Arizona's new statewide photo radar system isn't generating anywhere near the cash that was touted as violators can't be identified and citations remain unpaid.
And the Auditor General's Office, which conducted the study, also concluded there's no evidence it's actually achieved its other goal of making Arizona highways safer.
While the report makes no recommendations on the future of the program, its contents are likely to become the focal point of efforts by some to save the system and efforts by others to make it go away.
That latter category includes Gov. Jan Brewer, who said last week she will let the two-year contract with Redflex Traffic Systems lapse when it ends this summer. The only way she will agree to let it come back is if voters decide otherwise, something that can't happen before November.
Lt. Jeff King of the Department of Public Safety, which oversees the program, said there are some good reasons the cash hasn't rolled in as fast as anticipated, including the fact that there were fewer photo radar units deployed than the 100 anticipated. Instead the state has 36 fixed locations and 40 mobile vans.
King also disputed the report's contention there has been no effect on public safety. He said collisions on state roads decreased because of the deterrent effect of the cameras, all of which are marked with at least two signs to warn approaching motorists.
"We don't hide these things. We don't put them behind poles. We don't paint them camouflage colors," he said. And that, he said, makes the amount of money collected irrelevant.
The program was ordered put in place in 2008 by then Gov. Janet Napolitano. She said an experiment by Scottsdale along the Loop 101 freeway proved it reduced speeding and saved lives.
But Napolitano acknowledged an ulterior motive: She said the state would clear at least $90 million a year in fines, even after the company operating the system took its cut.
It hasn't worked out that way: Auditor General Debbie Davenport said only $37 million was actually collected during the system's first full year of operation.
Exactly why, though, is a bit more complex.
First is that a notice of violation - the first step in the process - requires a clear photo of the vehicle's license plate and driver. But of the 1.7 million times a speeding violation was detected, Redflex threw out about 785,000 for reasons ranging from sun glare to another vehicle obstructing the photo.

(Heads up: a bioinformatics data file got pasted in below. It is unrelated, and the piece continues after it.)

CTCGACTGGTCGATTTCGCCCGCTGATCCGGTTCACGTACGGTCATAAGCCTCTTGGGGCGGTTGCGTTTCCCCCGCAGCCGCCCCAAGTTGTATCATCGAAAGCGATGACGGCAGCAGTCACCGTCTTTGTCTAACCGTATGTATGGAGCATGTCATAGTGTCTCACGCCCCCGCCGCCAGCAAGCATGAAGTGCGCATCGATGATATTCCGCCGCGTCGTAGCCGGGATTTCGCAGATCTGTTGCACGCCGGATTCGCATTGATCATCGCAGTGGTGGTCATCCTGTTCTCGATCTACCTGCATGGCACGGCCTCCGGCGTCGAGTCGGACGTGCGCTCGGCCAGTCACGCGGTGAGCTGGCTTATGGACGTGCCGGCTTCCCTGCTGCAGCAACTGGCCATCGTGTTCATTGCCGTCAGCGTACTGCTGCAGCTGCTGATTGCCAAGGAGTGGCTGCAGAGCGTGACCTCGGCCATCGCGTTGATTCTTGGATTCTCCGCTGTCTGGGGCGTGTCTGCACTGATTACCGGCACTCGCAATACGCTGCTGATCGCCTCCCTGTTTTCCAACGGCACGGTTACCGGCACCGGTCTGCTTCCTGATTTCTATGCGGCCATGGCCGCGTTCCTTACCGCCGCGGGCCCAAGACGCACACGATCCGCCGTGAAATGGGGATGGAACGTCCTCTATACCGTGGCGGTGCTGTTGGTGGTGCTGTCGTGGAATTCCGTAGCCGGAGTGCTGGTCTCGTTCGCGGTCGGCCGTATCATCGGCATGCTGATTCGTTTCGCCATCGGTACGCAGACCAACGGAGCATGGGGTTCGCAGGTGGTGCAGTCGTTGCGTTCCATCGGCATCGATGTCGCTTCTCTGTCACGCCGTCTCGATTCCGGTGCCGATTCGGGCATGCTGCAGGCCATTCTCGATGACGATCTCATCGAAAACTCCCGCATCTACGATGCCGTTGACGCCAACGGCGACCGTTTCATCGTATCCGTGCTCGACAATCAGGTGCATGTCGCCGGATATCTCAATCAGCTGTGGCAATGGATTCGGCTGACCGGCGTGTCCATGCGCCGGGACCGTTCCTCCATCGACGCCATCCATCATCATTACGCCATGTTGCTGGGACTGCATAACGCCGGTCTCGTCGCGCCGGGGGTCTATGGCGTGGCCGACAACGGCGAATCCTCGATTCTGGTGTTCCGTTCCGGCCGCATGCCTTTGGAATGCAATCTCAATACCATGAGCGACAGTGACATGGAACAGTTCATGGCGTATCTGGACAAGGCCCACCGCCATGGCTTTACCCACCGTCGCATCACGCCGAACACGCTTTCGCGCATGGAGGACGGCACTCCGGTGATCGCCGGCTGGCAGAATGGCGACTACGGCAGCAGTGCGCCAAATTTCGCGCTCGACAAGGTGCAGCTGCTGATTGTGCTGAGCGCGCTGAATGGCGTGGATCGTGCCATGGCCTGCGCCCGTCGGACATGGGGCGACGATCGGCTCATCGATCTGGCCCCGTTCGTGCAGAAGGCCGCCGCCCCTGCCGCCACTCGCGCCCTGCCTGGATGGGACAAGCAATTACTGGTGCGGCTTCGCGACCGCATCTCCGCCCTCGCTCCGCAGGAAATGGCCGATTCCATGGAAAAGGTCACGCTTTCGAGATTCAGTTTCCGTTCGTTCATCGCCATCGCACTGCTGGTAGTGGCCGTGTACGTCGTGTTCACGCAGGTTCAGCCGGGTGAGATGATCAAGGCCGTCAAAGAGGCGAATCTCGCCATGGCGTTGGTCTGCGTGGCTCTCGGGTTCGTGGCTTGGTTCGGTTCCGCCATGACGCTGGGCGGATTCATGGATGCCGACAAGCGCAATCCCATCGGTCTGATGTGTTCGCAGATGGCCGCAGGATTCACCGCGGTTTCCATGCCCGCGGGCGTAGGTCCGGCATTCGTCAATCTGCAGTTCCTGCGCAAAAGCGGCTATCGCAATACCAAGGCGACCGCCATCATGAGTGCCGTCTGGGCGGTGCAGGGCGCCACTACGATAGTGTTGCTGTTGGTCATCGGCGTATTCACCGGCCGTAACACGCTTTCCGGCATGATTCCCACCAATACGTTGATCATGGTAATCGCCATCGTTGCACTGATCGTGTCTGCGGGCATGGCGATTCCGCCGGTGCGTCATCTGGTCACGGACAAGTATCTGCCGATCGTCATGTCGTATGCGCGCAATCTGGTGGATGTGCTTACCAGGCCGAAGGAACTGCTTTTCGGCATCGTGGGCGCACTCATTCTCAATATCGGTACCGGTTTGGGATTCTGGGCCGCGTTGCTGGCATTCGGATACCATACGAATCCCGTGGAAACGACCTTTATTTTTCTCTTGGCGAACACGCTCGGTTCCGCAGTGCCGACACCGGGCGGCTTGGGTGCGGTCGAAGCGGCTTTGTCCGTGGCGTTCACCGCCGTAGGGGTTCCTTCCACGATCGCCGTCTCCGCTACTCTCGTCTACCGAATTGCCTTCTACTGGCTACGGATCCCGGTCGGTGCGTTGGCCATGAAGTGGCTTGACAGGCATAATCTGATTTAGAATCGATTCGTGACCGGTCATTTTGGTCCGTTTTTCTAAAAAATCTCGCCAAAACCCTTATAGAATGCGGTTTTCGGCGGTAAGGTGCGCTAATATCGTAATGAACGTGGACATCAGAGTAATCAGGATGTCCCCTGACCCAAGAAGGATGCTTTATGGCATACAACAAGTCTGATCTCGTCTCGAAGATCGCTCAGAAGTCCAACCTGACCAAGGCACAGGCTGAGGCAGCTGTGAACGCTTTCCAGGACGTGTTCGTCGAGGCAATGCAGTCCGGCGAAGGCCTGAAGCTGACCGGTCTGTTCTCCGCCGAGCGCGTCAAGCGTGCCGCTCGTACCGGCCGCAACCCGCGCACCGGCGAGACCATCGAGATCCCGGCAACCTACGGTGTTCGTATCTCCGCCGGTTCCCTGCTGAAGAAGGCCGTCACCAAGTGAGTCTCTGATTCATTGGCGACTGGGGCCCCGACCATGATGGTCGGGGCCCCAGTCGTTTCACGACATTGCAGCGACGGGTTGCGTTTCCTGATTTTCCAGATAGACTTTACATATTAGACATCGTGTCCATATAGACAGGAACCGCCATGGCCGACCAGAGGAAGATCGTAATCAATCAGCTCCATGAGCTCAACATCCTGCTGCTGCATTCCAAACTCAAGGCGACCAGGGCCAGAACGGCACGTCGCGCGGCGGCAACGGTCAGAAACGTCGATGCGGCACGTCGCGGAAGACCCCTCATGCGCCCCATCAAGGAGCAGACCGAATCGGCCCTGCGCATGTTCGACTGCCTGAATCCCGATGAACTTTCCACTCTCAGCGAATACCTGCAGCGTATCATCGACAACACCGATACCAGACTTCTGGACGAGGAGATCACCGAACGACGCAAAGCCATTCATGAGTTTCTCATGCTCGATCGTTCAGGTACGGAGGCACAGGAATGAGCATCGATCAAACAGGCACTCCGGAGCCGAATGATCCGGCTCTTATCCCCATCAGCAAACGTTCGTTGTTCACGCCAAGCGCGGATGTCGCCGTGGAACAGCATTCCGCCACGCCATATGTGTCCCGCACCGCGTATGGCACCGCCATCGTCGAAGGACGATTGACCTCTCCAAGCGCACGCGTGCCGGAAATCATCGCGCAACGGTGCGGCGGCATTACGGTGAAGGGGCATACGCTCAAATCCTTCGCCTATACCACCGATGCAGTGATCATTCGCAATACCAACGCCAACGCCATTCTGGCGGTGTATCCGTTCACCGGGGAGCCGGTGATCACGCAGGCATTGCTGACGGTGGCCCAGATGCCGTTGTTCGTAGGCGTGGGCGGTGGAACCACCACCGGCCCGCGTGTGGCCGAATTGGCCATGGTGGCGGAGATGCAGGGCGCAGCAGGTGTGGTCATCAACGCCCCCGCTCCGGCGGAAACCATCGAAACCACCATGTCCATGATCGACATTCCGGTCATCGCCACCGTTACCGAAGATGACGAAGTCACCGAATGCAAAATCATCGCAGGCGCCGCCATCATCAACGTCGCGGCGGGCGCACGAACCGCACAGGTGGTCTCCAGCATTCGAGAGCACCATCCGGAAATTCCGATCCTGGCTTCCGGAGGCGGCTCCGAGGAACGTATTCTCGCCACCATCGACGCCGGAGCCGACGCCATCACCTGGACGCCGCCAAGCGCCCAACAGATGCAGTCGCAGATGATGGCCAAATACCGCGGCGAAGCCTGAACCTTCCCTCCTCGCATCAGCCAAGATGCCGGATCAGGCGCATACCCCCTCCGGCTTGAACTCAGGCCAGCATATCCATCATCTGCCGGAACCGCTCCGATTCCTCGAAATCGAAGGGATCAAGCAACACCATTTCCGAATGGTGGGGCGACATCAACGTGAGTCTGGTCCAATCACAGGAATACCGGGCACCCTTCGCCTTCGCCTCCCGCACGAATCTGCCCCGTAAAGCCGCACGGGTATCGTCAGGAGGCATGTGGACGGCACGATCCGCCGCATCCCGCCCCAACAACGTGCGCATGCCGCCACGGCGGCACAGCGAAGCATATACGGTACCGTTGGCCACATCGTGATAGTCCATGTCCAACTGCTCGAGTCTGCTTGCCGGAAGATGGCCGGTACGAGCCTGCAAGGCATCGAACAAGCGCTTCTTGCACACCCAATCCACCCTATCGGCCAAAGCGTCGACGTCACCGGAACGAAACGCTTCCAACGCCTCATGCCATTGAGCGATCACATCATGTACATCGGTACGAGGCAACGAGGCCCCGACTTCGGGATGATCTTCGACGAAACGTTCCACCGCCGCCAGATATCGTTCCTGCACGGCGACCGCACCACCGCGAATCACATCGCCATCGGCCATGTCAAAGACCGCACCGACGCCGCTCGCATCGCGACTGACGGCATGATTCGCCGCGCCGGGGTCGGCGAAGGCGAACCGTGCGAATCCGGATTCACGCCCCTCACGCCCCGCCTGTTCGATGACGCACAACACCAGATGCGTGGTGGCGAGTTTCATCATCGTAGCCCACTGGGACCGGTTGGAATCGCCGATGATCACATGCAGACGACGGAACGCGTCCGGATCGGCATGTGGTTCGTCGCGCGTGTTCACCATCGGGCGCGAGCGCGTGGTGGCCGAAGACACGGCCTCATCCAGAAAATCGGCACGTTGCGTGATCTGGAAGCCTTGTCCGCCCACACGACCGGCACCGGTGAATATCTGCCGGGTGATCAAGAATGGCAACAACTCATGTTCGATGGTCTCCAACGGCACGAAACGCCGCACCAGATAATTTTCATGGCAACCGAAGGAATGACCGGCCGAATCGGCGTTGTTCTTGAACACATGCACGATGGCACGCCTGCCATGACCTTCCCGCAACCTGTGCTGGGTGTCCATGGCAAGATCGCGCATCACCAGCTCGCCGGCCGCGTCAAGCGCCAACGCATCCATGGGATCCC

Of what remains, some were not considered "payable" because the registered owner of the vehicle clearly does not match the driver, as is the case with rental cars and commercial vehicles registered to companies. But some are situations in which the vehicle is registered to someone named "Susan" but the driver is clearly a bearded male.
That goes to the fact that, out of 12 states (and the District of Columbia) with similar programs, Arizona is one of only three that holds only the driver responsible. The registered owner can - but is not required to - disclose to DPS who is the driver.
That leaves about 653,000 payable notices mailed out. Of those, only about 243,000 were actually paid.
The audit report said some of that relates to the driver responsibility law.
Davenport said close to 350,000 vehicle owners claimed they were not the person behind the wheel, though more than 100,000 owners did tell DPS who was driving.
And King said up to 80,000 notices issued in the first year are still being contested in court. He said many of these ultimately are going to be paid.
But he said the real measure of the success is his agency's belief the mere presence of the cameras save lives.
Davenport acknowledged there has been a decline in fatal crashes each quarter the program was in operation compared with the same periods in the two years prior. But she said there also were declines in the quarters before there was photo radar from earlier periods.
King said those earlier declines were due to crackdowns on both those who drive drunk and those who continue to drive after their licenses have been suspended. He said the most recent decline came even after budget cuts reduced DPS officers on the highway, with the photo radar units becoming a "tool" to help fill that gap.